Americans have always seen the West as a land of opportunity – the place people went to reinvent themselves. During the 1950s, the Valley of the Sun offered that opportunity to a flood of newcomers. In a decade of explosive growth, the Valley was transformed by young veterans, entrepreneurs and families on the move who took a chance on a new lifestyle. Arizona Memories from the ’50s is the story of the people who launched the boom years and turned the desert into the valley of their dreams.
Phoenix was a small, out-of-the-way farming community when War II intervened and "Uncle Sam" needed a place with clear skies and dry weather where soldiers could train every day. Servicemen poured into Army camps and newly built air bases like Luke and Williams, and defense plants were relocated to the area. The war brought the first major economic boom to the Valley.
When it was over, local boosters weren’t about to let the prosperity end. They promoted Phoenix as the new, modern city of the West. They pursued "clean" industries and succeeded in luring Sperry to join Motorola, General Electric, Reynolds Aluminum and AiResearch in the Valley.
"Boosters were especially important to Phoenix," says Phoenix attorney Grady Gammage, Jr. "Walter Bimson at Valley Bank ordered his people to make loans. ‘We’ve got to get money out there … free things up,’ he said. And Gene Pulliam and the Republic and Gazette were champions of the Valley as a great place to live."
Others who share their Arizona memories during the program include storyteller and historian Marshall Trimble, media mogul Del Lewis, Robert Goldwater, former Congressman John J. Rhodes, artist Ann Coe, attorney Bud Jacobson, and homebuilder John F. Long.
Long, a newly married veteran, returned to Phoenix to build a house for his family. He did most of the work himself, and even before it was finished he sold it at a profit. He built a dozen more that were snapped up by eager homebuyers. In 1954, Long started construction on Maryvale, the Valley’s first master-planned community, with set-asides for parks, schools and shopping. At one point he was building as many as 20 houses a day and selling 100 a week.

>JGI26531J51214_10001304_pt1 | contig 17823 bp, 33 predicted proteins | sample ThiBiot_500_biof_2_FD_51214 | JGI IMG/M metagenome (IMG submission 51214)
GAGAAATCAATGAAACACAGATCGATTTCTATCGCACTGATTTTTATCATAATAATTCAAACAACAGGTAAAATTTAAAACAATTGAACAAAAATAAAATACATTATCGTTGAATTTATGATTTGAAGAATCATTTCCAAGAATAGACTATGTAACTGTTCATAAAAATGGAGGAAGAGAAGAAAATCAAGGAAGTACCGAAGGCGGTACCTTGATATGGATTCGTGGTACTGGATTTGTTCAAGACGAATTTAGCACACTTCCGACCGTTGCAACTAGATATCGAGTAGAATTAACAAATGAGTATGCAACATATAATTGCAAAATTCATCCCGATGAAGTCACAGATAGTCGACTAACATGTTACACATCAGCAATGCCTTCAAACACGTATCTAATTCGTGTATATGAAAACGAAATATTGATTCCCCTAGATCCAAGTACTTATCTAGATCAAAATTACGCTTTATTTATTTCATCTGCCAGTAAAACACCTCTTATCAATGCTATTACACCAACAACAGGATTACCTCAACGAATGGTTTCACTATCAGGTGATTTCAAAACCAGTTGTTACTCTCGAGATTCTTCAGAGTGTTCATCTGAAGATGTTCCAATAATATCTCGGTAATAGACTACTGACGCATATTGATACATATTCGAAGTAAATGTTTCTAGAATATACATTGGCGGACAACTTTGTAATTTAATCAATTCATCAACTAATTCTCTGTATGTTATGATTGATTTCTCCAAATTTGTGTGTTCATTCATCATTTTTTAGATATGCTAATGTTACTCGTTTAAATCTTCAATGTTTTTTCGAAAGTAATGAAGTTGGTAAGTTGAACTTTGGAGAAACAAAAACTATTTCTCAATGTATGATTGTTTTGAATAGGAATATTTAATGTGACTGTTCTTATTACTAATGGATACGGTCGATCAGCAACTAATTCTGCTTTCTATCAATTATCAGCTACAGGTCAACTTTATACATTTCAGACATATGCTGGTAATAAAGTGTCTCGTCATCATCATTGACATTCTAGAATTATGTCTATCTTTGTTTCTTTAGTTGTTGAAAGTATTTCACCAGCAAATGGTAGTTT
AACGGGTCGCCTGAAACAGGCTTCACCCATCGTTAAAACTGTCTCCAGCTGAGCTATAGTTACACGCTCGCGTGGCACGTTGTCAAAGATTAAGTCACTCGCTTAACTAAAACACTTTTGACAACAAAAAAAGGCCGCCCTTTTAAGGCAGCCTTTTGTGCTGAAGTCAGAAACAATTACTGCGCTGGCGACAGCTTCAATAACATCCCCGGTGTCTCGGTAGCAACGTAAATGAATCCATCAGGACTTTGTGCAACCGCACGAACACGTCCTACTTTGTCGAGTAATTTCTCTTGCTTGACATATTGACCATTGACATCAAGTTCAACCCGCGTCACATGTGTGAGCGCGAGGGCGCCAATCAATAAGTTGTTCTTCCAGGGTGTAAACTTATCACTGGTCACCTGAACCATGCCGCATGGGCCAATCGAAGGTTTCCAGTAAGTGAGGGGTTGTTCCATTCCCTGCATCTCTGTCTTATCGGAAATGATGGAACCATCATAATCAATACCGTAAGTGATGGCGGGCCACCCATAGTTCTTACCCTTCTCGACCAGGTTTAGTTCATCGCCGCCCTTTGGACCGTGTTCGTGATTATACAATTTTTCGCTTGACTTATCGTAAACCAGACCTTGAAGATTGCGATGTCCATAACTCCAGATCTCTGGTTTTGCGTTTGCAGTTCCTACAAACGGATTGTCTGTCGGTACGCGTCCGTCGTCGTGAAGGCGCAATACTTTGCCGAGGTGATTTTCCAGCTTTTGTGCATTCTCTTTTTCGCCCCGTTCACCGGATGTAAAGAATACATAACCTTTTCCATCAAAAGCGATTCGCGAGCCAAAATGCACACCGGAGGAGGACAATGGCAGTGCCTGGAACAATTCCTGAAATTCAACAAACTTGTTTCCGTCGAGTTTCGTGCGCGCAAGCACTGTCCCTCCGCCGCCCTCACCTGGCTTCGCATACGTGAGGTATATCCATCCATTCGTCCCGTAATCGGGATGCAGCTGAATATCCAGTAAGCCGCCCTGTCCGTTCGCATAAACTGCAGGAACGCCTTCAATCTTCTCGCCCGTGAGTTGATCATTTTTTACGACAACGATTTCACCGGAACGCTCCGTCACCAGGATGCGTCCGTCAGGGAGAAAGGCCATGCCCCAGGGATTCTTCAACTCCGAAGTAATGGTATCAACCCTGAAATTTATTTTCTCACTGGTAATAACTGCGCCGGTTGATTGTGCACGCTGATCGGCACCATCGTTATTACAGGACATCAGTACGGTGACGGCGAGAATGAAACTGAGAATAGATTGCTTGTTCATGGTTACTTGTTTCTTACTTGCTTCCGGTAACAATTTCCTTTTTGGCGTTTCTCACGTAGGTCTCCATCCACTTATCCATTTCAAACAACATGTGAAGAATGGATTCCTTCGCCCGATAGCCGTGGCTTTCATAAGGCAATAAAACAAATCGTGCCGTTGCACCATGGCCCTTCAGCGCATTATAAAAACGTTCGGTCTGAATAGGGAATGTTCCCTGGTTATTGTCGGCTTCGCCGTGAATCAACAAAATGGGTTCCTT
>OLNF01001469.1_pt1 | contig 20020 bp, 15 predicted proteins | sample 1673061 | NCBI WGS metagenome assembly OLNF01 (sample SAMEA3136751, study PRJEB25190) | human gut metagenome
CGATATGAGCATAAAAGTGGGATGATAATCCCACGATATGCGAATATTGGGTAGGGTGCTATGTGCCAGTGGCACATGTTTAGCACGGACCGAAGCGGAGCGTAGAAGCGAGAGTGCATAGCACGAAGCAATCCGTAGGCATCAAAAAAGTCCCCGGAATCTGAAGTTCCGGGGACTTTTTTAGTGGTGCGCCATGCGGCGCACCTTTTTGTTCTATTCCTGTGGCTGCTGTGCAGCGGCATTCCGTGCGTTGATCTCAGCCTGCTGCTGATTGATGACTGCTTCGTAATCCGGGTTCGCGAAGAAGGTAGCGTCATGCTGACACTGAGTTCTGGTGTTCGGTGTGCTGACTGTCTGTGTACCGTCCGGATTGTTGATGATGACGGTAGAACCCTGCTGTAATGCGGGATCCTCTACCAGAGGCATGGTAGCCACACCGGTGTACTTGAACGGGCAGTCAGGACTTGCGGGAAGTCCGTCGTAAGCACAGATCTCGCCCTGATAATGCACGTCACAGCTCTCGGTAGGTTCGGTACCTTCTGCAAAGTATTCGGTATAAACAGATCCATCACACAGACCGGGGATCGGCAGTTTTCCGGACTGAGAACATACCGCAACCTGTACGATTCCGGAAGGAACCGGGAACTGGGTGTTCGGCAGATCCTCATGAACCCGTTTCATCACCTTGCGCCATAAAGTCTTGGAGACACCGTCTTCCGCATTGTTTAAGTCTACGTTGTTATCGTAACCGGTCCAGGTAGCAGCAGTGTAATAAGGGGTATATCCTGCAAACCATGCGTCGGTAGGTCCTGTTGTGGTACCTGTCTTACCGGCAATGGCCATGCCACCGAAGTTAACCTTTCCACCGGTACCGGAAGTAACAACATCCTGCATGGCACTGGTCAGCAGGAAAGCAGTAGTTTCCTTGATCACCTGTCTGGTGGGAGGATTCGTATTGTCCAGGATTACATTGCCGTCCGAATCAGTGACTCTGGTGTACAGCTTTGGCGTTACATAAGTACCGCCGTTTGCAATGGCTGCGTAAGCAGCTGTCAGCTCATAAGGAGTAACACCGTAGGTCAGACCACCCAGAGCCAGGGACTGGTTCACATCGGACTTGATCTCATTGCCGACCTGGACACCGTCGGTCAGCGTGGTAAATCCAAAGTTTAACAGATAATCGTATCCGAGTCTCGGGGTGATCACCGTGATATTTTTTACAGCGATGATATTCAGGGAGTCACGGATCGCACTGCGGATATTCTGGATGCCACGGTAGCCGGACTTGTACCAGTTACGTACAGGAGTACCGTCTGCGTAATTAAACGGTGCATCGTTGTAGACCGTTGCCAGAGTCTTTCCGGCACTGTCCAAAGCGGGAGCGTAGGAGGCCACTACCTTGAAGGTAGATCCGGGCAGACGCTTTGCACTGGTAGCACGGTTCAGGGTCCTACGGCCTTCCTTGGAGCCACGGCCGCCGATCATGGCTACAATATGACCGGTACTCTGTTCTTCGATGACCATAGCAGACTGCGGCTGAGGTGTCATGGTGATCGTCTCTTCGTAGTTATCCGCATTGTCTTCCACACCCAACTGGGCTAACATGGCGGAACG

The availability of affordable air conditioning removed another barrier to attracting new residents. The opening of Sky Harbor Airport put Phoenix on the map, and when air conditioned cars made long drives possible, tourism boomed.
Scottsdale, a rural community of 2,000 residents, took advantage of the growth in tourism by reinventing itself as "The West’s Most Western Town." Comfortable new accommodations like the Safari and the Valley Ho were built, and the Chamber of Commerce inaugurated a small annual celebration called the Sunshine Festival that later became the Parada del Sol.
Arizona Memories from the ’50s also deals with some of the difficult issues of the time. Like the rest of the country, Phoenix had a history of racial discrimination. Black youngsters were sent to Carver High School and people of color were refused service at lunch counters. With the Supreme Court rulings of the ’50s, segregation began to come to an end in schools, housing and employment and things slowly began to change.
By the mid-’50s, the metropolitan area had sprawled over 30 square miles and it began to coalesce as new cultural and sports institutions bound the population together. Del Webb’s N.Y. Yankees held spring training here, Phoenix had a symphony orchestra, the Heard Museum and the Phoenix Art Museum were established and there were first-rate theatrical productions. With support from the community, what had been a small teachers’ college became Arizona State University. By the end of the decade, a real city shone in the Valley of the Sun.
The KAET production is made possible by the Kemper and Ethel Marley Foundation and the KAET Program Partners. It is the newest addition to KAET’s acclaimed Arizona Collection, a continuing series of programs that explores the land, history and people of Arizona.
For information on how to purchase a videocassette, visit the Arizona Collection Video Store.